Robert Patrick Misigaro with his wife Aurore Zamarimpaka, their daughter Auriana, elder son Jason, and youngest child, Kian.
Leaving Burundi in 2001, Robert Patrick Misigaro headed to Italy to do two months of journalism training. But after the political situation worsened back home, he wasn’t able to return so he decided to go to the UK instead.
A year later, Robert managed to get a place at university in Manchester, and studied Journalism and Broadcasting for three years, before going on to do an internship at the BBC World Service, eventually landing a job with them for the Africa service.
Robert and Aurore Zamarimpaka went to the same primary school.
Robert: Aurore was two years below me, but I knew her brother more because he was a popular kid at school.
Over 20 years later, when Robert came to London, he saw a photo of Aurore in a friend’s photo album. After confirming it was her, Robert asked for Aurore’s email address and he got in touch. At the time, Aurore was in Burundi working at a computer store.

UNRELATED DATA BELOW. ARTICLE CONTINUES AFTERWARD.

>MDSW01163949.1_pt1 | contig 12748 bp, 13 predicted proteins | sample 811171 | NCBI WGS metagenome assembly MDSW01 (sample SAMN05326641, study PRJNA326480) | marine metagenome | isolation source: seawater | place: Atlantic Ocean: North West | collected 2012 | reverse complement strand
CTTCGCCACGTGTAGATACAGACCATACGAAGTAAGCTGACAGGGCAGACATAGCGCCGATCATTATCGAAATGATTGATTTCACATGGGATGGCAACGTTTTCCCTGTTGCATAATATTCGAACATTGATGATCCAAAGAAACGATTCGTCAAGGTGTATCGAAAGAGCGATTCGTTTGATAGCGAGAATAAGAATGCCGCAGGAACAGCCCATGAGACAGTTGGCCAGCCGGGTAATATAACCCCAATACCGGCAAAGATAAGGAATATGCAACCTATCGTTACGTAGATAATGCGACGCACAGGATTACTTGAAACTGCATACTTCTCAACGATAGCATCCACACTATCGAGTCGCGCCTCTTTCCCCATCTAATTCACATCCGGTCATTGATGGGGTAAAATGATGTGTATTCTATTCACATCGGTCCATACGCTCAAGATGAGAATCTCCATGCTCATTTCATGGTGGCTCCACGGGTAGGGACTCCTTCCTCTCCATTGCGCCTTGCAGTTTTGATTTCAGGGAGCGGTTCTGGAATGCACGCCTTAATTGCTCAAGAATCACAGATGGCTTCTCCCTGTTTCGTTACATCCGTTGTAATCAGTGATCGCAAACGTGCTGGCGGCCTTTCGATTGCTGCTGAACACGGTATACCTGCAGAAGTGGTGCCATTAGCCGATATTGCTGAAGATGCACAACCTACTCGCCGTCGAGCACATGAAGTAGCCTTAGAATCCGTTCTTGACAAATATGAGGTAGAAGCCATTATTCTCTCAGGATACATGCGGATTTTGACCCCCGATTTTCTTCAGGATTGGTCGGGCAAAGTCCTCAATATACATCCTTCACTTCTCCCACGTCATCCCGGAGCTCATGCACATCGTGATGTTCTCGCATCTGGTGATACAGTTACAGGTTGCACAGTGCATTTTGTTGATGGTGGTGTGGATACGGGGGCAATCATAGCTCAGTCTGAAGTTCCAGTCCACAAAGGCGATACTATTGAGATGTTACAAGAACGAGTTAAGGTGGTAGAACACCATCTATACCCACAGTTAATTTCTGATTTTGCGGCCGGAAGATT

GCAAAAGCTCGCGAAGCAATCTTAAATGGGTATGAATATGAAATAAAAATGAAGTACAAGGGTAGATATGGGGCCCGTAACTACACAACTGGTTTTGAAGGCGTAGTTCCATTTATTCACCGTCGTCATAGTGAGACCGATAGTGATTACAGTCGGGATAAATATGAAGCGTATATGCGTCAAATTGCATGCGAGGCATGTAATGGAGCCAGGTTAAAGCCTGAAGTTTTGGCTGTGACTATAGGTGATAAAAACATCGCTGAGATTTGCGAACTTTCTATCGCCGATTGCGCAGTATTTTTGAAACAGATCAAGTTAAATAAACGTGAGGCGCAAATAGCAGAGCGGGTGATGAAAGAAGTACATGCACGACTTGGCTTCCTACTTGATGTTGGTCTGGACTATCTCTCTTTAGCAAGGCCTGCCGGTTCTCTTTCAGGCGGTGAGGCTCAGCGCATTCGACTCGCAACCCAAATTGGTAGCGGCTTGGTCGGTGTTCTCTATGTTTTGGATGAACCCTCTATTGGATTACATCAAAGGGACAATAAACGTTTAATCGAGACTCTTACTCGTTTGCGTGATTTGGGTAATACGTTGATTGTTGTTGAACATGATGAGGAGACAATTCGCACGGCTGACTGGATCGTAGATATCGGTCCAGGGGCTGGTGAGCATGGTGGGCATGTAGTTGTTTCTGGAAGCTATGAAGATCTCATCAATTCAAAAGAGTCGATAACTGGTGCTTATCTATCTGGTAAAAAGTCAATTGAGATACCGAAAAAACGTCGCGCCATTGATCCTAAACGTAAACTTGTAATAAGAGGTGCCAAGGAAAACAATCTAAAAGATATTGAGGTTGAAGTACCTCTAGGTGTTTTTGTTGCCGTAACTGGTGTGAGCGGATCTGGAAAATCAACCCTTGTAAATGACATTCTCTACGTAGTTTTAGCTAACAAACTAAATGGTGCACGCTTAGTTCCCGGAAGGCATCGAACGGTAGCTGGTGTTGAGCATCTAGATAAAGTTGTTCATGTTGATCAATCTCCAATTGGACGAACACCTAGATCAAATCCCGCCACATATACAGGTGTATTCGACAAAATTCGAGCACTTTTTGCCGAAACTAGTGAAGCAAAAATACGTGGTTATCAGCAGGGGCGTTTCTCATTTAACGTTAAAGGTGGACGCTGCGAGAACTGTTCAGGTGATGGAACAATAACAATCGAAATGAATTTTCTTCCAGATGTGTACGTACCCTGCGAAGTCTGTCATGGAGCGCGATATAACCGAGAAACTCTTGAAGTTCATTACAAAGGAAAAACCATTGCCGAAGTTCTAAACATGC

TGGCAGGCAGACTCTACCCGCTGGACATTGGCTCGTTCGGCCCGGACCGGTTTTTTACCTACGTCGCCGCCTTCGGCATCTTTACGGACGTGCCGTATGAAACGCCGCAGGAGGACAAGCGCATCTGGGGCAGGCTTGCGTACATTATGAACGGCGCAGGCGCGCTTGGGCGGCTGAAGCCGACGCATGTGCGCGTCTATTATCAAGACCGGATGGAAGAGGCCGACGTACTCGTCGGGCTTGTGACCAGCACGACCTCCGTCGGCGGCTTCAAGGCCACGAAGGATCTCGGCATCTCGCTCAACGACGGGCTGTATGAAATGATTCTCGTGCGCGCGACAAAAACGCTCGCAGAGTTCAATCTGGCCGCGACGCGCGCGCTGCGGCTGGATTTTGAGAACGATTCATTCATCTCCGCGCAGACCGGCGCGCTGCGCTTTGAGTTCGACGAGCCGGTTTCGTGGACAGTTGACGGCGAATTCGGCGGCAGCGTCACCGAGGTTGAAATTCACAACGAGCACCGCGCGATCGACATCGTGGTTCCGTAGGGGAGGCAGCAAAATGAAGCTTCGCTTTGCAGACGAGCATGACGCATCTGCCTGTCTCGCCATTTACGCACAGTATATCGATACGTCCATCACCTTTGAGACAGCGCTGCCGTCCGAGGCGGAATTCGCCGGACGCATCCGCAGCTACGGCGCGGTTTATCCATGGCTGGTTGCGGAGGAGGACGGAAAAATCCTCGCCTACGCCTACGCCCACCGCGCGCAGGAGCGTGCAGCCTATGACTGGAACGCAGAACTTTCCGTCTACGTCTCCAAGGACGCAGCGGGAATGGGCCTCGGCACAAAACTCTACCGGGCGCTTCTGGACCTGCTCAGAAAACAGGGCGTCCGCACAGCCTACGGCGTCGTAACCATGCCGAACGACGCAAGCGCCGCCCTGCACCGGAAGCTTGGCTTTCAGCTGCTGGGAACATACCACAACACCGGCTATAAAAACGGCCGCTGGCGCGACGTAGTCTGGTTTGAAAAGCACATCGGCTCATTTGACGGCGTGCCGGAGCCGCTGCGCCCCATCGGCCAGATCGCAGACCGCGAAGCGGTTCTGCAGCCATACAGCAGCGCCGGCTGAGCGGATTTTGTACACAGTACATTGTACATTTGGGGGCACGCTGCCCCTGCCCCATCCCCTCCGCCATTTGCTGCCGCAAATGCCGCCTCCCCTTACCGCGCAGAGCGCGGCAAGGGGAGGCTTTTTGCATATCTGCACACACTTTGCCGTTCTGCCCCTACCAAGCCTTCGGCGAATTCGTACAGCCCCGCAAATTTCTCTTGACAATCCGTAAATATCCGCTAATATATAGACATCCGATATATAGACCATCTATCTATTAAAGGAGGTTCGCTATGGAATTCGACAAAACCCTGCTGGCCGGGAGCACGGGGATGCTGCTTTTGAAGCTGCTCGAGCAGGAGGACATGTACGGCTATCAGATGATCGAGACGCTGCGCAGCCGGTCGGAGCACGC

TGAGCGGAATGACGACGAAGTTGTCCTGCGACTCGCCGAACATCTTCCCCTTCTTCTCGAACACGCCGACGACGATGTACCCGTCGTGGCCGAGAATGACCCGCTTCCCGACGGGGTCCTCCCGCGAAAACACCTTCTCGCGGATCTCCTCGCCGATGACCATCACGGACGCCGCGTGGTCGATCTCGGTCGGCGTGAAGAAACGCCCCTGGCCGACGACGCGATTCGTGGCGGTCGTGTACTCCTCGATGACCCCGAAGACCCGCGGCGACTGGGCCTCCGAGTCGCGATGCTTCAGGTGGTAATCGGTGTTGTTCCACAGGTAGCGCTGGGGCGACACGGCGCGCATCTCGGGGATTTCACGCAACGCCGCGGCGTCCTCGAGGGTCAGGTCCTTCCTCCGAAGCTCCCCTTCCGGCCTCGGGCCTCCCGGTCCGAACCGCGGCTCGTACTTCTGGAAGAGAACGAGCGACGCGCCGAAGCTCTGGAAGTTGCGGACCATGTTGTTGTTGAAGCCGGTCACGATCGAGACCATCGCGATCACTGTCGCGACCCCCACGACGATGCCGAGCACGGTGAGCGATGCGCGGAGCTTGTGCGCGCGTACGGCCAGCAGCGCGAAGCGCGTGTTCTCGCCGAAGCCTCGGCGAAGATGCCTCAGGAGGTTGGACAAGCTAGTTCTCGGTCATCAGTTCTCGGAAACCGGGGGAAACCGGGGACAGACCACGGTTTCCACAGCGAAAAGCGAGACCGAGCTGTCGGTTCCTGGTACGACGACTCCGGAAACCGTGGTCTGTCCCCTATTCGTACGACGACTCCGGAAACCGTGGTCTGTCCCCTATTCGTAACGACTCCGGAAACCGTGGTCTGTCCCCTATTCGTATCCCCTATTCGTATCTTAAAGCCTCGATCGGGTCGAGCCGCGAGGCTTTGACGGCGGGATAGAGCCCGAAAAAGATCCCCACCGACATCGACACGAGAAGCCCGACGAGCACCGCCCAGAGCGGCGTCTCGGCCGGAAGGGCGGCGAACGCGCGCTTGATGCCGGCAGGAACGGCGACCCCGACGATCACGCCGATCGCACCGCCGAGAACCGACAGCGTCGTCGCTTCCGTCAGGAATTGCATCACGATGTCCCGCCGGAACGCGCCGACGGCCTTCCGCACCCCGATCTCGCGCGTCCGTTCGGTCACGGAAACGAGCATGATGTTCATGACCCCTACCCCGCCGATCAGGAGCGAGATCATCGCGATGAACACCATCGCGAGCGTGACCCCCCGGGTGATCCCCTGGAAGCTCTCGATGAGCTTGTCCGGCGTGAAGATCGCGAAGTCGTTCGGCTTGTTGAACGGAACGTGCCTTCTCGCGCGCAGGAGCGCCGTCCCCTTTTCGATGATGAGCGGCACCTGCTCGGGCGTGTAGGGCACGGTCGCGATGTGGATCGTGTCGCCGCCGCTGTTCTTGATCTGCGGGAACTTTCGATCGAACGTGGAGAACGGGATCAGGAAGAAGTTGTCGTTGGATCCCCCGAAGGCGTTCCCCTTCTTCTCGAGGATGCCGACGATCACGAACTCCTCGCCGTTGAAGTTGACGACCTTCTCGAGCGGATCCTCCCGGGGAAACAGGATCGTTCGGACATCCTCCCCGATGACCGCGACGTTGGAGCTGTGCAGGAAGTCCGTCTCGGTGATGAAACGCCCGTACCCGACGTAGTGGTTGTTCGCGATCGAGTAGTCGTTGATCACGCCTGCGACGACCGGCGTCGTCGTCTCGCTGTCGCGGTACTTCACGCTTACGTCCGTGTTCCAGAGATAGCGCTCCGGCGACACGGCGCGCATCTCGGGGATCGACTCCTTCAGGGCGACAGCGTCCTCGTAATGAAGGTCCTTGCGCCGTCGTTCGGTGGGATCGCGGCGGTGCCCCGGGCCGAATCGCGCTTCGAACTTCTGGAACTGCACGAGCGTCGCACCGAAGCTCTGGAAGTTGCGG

“I went there a couple of times,” says Robert. “We met and then we decided to move it forward; we got married and she followed me here.” Now they have three kids.
Aurore hasn’t been back to Burundi for some years, but Robert was there in 2015 for work. This summer, the whole family is going - the first trip to Burundi as a family.
While there exists a Burundian community in London, Robert says that they tend to keep in touch, rather than host big events.
Robert: To have something like a community that would have something well organised, you’d have to have maybe at least 500 people. I think there are just over a hundred Burundians in London. And we live in different parts, too. For instance, I know two Burundians in east London and I know three in north London. I know a few in south London as well, so we’re all over the place.
Having been in the UK for over 15 years, Robert now considers himself something in between British and Burundian, but maintains that his Burundian roots are still strong.
Once Robert tried to form a drumming group in London, but says they haven’t played together for 3-4 years as some members moved away, or else started families. “Now we’re trying to get the kids into it and hopefully get it started again,” says Robert. “Burundian drummers are quite famous – the good ones anyway.”